Ethology and veterinary practice: More than mother’s milk
Thursday, April 06, 2017
This is the time of year when veterinarians, shelter workers and animal control folks often get more calls from kind-hearted people who lack ethological knowledge. This leads to a three-step process that can create behavioral problems for animals:
- They rescue young animals not in need of rescuing.
- They assume they or some other person can provide all the maternal benefits the animals' real mothers could.
- They assume those benefits are limited to feeding the young animal until the youngster can eat solid food.
Those who call their veterinarians usually want the practitioners either to sell them some sort of mother's-milk-in-a-can or to accept responsibility for raising the young animals themselves. But even if species-specific milk replacers existed and could address any changes in a specific young animal's nutritional needs during this period, these only would replace one of nursing's multiple functions.
While the young of all mammalian species can suffer when human hubris reduces animal mothers to short-term milk-producers, kittens may suffer particularly from this kind of naive interference.
In the typical feline scenario, people "rescue" kittens that queens temporarily parked as they moved their litters to cleaner or more secure locations to prevent the kittens' discovery. Even if you tell the rescuers this is normal cat behavior and ask them to leave the area so the queen will return, many of them won't listen.
Instead, they'll insist the queen either abandoned the kittens or was killed. Some even will provide gruesome descriptions of how she surely met her end. If the rescuer perceives nursing strictly in nutritional terms, this increase the potential for the young animals to experience behavioral problems as they get older.
Why can this happen? Domestic and semidomesticated cats along with their small wild cat relatives all face the same problem.
On the one hand, their long established and reinforced genetic legacy prepares them for lives as small, solitary, nocturnal, highly territorial predators who also are prey to larger species. On the other, the incursion of humans with their concurrent habitat destruction can provide cats with reliable food supplies, such as mice or rats in barns or warehouses or garbage.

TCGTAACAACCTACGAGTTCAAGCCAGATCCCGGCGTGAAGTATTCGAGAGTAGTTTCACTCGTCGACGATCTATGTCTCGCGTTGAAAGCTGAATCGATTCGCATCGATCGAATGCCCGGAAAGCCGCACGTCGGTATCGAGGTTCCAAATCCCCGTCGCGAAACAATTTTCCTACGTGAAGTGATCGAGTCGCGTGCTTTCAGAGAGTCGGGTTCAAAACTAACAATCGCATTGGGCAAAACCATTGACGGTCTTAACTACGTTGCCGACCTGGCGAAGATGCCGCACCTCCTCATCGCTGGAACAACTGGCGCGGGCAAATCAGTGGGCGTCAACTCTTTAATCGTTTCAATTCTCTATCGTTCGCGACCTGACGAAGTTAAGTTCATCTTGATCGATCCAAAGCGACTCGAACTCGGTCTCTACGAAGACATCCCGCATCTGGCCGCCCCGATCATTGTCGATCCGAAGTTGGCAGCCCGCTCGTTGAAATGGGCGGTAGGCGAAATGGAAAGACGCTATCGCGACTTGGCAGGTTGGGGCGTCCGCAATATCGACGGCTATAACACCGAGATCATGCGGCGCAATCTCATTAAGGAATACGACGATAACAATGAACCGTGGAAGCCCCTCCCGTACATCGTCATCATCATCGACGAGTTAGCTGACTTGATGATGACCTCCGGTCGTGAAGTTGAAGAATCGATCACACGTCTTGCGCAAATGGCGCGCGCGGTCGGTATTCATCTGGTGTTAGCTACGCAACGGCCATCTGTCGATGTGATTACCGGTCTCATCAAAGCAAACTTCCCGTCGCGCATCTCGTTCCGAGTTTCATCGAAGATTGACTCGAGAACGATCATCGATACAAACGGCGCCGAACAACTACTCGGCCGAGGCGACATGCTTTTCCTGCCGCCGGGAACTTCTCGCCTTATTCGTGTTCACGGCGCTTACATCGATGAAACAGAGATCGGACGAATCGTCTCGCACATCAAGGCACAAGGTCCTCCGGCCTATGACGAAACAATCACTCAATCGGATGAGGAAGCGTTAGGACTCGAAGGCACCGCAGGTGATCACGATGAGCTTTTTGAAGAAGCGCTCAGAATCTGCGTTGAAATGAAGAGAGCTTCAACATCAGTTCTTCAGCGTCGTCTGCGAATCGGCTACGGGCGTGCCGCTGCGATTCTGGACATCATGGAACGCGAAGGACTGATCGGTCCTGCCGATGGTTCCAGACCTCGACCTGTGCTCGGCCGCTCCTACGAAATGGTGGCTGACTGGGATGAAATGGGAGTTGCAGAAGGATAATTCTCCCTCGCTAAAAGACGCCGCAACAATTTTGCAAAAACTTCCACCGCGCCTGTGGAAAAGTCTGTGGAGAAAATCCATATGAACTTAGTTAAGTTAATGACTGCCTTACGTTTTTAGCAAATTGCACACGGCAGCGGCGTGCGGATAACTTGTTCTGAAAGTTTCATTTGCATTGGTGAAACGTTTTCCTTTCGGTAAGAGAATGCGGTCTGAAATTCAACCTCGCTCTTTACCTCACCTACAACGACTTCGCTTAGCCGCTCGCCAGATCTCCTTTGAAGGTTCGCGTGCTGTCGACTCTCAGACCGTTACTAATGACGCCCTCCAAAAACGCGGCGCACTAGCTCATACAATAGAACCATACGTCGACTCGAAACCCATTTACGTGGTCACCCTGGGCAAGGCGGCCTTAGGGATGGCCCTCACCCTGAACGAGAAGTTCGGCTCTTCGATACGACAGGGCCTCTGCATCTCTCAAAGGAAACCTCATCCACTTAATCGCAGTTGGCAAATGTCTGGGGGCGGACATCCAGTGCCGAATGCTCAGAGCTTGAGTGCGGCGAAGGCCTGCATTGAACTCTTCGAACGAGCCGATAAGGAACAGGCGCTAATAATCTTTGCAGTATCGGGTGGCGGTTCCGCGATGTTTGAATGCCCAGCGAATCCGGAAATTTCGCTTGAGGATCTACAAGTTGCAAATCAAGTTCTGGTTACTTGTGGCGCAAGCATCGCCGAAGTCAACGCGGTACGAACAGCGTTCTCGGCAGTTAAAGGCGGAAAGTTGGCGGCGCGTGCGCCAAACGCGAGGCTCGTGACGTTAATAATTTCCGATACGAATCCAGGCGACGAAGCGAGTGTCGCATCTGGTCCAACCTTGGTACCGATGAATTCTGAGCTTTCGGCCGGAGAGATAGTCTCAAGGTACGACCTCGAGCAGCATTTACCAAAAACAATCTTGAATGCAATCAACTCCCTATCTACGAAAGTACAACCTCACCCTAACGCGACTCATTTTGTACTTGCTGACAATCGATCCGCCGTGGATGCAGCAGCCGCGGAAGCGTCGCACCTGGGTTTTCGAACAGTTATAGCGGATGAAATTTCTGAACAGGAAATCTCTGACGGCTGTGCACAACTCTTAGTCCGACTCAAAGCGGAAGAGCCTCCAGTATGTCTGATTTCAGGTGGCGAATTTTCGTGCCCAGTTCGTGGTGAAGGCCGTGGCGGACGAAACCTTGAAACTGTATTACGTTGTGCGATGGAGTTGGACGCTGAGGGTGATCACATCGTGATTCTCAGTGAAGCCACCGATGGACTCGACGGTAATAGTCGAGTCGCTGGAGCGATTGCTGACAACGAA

Over time, a period of self-selection separated the more solitary and semisolitary domestic cats in response to environmental changes.
Cats living in areas with sufficient territory, prey and seasonal access to mates had no need to change their solitary orientation. Those living in areas where reliable sources of prey-attracting human activities, structures and garbage decreased the costs of finding food, shelter and mates, getting along with other cats became a viable option.
But how to make the transition from a solitary predator who tolerated the presence of other cats only when nursing, being nursed or mating to a more social feline willing to share space, food and other resources with other cats year-round?
Of the two, those who continued the solitary path had evolution on their side. Millennia of feline experience prepared them to survive given enough space to claim territories capable of supporting themselves and any kittens (temporarily) and to move freely during the breeding season to find mates. This included nursing strategies that triggered gene activation or suppression via the epigenome that resulted in behaviors that supported success in this environment.
On the upside, preliminary studies suggest that epigenome-related genetic changes could persist through several generations. On the downside, that means it may take a population longer to adapt to dramatic changes in the environment.
Currently, their deeply entrenched solitary genetic legacy undermines the survival of all solitary, small, wild cat species as human encroachment and habitat destruction destroy their environments. This human interference also increases the probability that, if the more social of these wild cats mate with anyone, it more likely will be a domestic cat. This will dilute the small wild cat gene pool even more.